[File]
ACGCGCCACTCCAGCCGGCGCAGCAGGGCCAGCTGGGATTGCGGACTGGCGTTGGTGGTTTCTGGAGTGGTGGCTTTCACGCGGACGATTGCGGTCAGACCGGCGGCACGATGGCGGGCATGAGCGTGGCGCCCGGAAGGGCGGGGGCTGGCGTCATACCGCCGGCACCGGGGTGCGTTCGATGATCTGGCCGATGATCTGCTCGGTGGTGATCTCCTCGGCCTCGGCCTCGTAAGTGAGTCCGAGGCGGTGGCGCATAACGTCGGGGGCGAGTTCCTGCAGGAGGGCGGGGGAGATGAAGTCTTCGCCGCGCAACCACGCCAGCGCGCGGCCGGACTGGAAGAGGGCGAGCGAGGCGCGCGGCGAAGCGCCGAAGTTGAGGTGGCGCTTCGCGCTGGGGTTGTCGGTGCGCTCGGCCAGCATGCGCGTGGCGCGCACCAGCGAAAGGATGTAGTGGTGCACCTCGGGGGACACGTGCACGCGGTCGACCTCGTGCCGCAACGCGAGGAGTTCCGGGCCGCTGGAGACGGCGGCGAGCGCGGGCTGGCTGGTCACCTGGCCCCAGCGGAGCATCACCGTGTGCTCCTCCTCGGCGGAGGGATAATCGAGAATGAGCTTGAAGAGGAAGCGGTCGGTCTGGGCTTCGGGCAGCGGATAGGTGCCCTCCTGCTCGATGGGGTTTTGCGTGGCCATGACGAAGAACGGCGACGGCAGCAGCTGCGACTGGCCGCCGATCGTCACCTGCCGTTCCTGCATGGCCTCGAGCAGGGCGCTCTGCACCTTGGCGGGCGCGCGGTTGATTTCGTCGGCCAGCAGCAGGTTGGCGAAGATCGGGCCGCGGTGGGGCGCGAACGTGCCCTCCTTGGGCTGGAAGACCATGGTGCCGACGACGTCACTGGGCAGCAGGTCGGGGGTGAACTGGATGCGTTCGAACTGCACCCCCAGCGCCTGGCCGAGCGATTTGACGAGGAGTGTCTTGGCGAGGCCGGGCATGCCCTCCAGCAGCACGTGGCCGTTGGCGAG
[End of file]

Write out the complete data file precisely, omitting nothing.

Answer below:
ACGCGCCACTCCAGCCGGCGCAGCAGGGCCAGCTGGGATTGCGGACTGGCGTTGGTGGTTTCTGGAGTGGTGGCTTTCACGCGGACGATTGCGGTCAGACCGGCGGCACGATGGCGGGCATGAGCGTGGCGCCCGGAAGGGCGGGGGCTGGCGTCATACCGCCGGCACCGGGGTGCGTTCGATGATCTGGCCGATGATCTGCTCGGTGGTGATCTCCTCGGCCTCGGCCTCGTAAGTGAGTCCGAGGCGGTGGCGCATAACGTCGGGGGCGAGTTCCTGCAGGAGGGCGGGGGAGATGAAGTCTTCGCCGCGCAACCACGCCAGCGCGCGGCCGGACTGGAAGAGGGCGAGCGAGGCGCGCGGCGAAGCGCCGAAGTTGAGGTGGCGCTTCGCGCTGGGGTTGTCGGTGCGCTCGGCCAGCATGCGCGTGGCGCGCACCAGCGAAAGGATGTAGTGGTGCACCTCGGGGGACACGTGCACGCGGTCGACCTCGTGCCGCAACGCGAGGAGTTCCGGGCCGCTGGAGACGGCGGCGAGCGCGGGCTGGCTGGTCACCTGGCCCCAGCGGAGCATCACCGTGTGCTCCTCCTCGGCGGAGGGATAATCGAGAATGAGCTTGAAGAGGAAGCGGTCGGTCTGGGCTTCGGGCAGCGGATAGGTGCCCTCCTGCTCGATGGGGTTTTGCGTGGCCATGACGAAGAACGGCGACGGCAGCAGCTGCGACTGGCCGCCGATCGTCACCTGCCGTTCCTGCATGGCCTCGAGCAGGGCGCTCTGCACCTTGGCGGGCGCGCGGTTGATTTCGTCGGCCAGCAGCAGGTTGGCGAAGATCGGGCCGCGGTGGGGCGCGAACGTGCCCTCCTTGGGCTGGAAGACCATGGTGCCGACGACGTCACTGGGCAGCAGGTCGGGGGTGAACTGGATGCGTTCGAACTGCACCCCCAGCGCCTGGCCGAGCGATTTGACGAGGAGTGTCTTGGCGAGGCCGGGCATGCCCTCCAGCAGCACGTGGCCGTTGGCGAG